Dealing with Change

“A church in Clearwater voted last night for you to come be their lead pastor. Will you go?”

“Can we take a little time to pray about it?” My husband Randy asked.

So, we prayed, but called back the next morning with our answer, “Yes, we will go!”

We were both just twenty-four years old.

The next couple of weeks were filled with a whirlwind of emotions. We were busy packing all our belongings and saying goodbye to both sets of our parents, our hometown, our church family, and some of the dearest friends we’ve ever had. When our last goodbyes were said, and lots of tears shed, I drove our car (with our two-year-old, potty-training toddler boy) following behind my husband in a U-Haul.

I confess. I sobbed over many of those miles.

As we arrived in Clearwater, we realized that our church was in a very depressed neighborhood, and our home was a makeshift apartment, very conveniently located…in the back of the church! “Oh my.” I swallowed hard, “This may not be as easy as I’d thought.”


But during this transitional time in our lives and ministry, I had some personal choices to make. Decisions that would proactively help keep my heart settled and at peace, even though my world felt utterly upside-down.

Here are a few principles I practiced through change:

  1. I focused on maintaining a daily devotional life. Matthew 5:6 in the Message version, says, “You’re blessed when you’ve worked up a good appetite for God. He’s food and drink in the best meal you’ll ever eat.” I know without a doubt that my relationship with Jesus is THE most important KEY to my spirit staying strong and every part of my life remaining in balance. If I don’t pray, I’m not as gracious and loving as I can be. Just ask my family. So, spending time with Jesus in prayer and in His word helped keep my heart tender and my attitude in check. Sometimes I had to pray a lot!!  And might I add: My love for Jesus and His love for me is still what’s holding me together today
  2. I kept my joy-tank filled with worship music. Nehemiah 8:10 says, “The joy of the Lord is your strength,” so I played worship music in our home and in the car.  This practice in worship helped me (and our family) see God as so much greater than any of the problems we were encountering.  And today, He’s still healing my heart and giving me joy as I worship Him and rest in His love.
  3. I made our marriage and family relationship a top priority. Even though this change had altered so much of our life, we were still the same people. I knew I’d married my husband because I loved him, and he loved me. We were together in this, and we couldn’t allow the unfamiliar to change our family.  So, we continued our routines, mixed in some fun things, and encouraged each other along the way as we tried to grow into our new normal.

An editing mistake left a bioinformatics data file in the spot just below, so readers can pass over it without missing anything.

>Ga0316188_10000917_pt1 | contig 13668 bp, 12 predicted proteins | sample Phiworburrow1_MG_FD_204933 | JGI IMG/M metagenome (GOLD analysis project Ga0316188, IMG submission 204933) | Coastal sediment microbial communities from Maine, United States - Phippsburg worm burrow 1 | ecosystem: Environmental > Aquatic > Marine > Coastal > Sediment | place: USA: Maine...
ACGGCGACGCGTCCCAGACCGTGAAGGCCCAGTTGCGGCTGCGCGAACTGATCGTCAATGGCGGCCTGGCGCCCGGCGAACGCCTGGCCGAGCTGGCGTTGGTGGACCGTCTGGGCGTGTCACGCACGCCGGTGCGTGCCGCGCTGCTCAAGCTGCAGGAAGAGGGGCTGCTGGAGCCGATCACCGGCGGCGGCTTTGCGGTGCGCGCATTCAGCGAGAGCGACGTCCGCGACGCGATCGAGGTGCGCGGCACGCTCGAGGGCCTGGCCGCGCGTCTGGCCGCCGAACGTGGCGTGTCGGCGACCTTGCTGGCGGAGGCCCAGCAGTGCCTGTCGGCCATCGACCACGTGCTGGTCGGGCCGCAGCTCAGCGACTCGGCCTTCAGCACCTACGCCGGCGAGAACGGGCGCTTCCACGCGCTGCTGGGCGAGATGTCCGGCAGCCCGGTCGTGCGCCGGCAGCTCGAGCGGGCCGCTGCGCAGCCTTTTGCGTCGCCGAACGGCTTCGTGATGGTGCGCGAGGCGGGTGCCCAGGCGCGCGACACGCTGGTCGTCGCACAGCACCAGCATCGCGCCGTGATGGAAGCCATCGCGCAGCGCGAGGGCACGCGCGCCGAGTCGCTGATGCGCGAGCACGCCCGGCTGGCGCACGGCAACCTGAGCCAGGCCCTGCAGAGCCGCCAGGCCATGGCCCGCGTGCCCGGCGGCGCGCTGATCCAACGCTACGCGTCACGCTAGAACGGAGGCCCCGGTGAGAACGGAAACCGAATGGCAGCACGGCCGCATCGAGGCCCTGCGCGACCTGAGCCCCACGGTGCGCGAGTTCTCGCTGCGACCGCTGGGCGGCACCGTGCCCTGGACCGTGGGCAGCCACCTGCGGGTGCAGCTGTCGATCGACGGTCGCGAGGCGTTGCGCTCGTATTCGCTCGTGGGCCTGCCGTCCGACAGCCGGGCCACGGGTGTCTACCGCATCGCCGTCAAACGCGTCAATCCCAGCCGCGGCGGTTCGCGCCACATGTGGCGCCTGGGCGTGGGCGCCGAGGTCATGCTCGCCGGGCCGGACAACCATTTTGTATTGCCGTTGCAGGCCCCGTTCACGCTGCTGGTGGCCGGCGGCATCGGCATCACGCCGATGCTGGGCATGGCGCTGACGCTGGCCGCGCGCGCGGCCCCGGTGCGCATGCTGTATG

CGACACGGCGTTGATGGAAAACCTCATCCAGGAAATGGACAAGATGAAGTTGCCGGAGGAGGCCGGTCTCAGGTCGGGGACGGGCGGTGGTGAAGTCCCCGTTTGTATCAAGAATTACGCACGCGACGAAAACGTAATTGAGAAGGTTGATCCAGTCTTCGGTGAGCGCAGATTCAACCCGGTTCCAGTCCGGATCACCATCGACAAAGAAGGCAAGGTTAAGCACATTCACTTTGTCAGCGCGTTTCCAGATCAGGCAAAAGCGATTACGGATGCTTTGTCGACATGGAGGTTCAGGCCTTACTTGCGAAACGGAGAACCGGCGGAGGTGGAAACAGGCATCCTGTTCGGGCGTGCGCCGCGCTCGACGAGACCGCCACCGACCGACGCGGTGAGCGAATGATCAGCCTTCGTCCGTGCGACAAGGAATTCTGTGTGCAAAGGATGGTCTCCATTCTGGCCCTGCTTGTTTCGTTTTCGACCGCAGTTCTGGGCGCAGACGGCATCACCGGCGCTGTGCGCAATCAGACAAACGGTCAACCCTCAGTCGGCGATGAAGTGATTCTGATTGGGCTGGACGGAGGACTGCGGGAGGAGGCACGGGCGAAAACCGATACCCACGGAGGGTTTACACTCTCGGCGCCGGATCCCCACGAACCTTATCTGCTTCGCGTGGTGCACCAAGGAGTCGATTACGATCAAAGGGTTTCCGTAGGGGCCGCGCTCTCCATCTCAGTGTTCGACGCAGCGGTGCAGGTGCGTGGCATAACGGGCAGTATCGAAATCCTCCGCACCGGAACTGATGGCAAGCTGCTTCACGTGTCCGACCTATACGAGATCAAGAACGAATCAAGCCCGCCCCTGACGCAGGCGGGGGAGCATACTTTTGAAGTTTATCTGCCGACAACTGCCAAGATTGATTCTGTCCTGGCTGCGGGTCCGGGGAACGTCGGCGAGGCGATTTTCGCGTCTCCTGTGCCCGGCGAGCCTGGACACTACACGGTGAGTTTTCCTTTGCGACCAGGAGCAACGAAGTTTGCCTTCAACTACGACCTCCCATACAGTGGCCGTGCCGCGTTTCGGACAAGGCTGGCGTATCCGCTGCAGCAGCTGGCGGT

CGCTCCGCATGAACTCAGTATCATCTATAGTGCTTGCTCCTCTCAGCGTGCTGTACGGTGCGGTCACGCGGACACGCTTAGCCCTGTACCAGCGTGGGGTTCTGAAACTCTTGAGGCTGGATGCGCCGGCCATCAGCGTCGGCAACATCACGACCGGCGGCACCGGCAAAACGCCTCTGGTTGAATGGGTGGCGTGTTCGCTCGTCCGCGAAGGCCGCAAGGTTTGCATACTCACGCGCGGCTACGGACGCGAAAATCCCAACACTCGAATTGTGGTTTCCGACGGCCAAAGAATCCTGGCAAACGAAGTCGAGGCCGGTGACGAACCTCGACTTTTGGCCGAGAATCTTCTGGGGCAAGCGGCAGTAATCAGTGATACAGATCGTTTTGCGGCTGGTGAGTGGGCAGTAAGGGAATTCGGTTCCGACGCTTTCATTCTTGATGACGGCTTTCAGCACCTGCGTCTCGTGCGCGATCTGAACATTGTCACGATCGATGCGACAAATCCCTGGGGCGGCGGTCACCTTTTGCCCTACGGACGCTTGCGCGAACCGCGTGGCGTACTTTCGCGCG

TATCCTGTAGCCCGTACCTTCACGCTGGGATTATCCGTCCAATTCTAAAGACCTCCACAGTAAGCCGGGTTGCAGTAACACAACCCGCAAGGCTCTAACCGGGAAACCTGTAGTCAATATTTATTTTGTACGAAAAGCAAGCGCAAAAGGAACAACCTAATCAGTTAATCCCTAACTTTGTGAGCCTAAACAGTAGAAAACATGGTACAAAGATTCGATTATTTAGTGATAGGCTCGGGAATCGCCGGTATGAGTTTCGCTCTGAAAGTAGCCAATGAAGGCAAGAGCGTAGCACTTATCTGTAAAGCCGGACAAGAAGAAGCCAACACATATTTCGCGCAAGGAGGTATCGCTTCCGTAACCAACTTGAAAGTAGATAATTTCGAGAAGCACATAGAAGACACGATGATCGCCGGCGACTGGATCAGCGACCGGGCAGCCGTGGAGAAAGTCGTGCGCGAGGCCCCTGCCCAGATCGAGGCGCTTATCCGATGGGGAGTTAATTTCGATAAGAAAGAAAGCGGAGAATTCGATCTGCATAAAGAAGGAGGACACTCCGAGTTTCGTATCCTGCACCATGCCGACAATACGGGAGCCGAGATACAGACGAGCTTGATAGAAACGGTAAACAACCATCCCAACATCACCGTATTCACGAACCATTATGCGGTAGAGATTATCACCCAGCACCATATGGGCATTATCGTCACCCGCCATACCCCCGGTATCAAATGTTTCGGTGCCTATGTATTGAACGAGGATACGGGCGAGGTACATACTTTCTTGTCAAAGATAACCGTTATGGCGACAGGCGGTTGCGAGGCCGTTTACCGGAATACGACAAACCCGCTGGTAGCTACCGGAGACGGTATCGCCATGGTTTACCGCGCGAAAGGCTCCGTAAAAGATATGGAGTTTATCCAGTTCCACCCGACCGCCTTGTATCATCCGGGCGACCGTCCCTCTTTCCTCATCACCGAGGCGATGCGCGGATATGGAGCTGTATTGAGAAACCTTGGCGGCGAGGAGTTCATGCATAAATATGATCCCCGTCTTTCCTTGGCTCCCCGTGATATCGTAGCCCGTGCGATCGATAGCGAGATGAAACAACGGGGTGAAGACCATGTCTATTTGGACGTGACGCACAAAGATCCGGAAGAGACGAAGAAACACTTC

4. I didn’t initially assume additional responsibilities. As a brand-new, first-time, lead pastor’s wife (at a small church that needed EVERYTHING), it was tempting not to take on a plethora of leadership roles right away. But I didn’t. Instead, I only did what seemed necessary without over-obligating myself. Then, as time progressed, and our family became more settled, I began taking on additional ministry responsibilities.
  5. I rested in God’s call and leadership over our lives. Proverbs 3:6 tells us, “Listen for God’s voice in all you do, everywhere you go; he’s the one who will keep you on track.” This change for us came with countless challenges, but we kept coming back to the fact that we believed God had truly called us there. And that gave us great peace. Trusting His lordship and leadership over our lives still does.

I’m still practicing these principles today, and I’m overjoyed to tell you that this is the only church we’ve ever pastored. We stayed in the Clearwater-Largo area of Florida for thirty-seven and a half years experiencing innumerable changes (including relocating our church across town). But, last year, my husband Randy transitioned into a new role where he’s helping pastors to be appointed into lead pastoral roles in churches all over our state. Our ministry seems to have come full circle because now my husband is the one calling young pastors, asking, “Will you go?” 

So, here we are in the middle of another transition. Yet, we’re still determined to stay strong and steady, allowing God to change us for the better through the process. If you happen to be reading this, and perhaps you’re experiencing a season of change, I have prayed for you.

Written by: Peggy Morris. Peggy and her husband, Randy, live in Seminole, FL.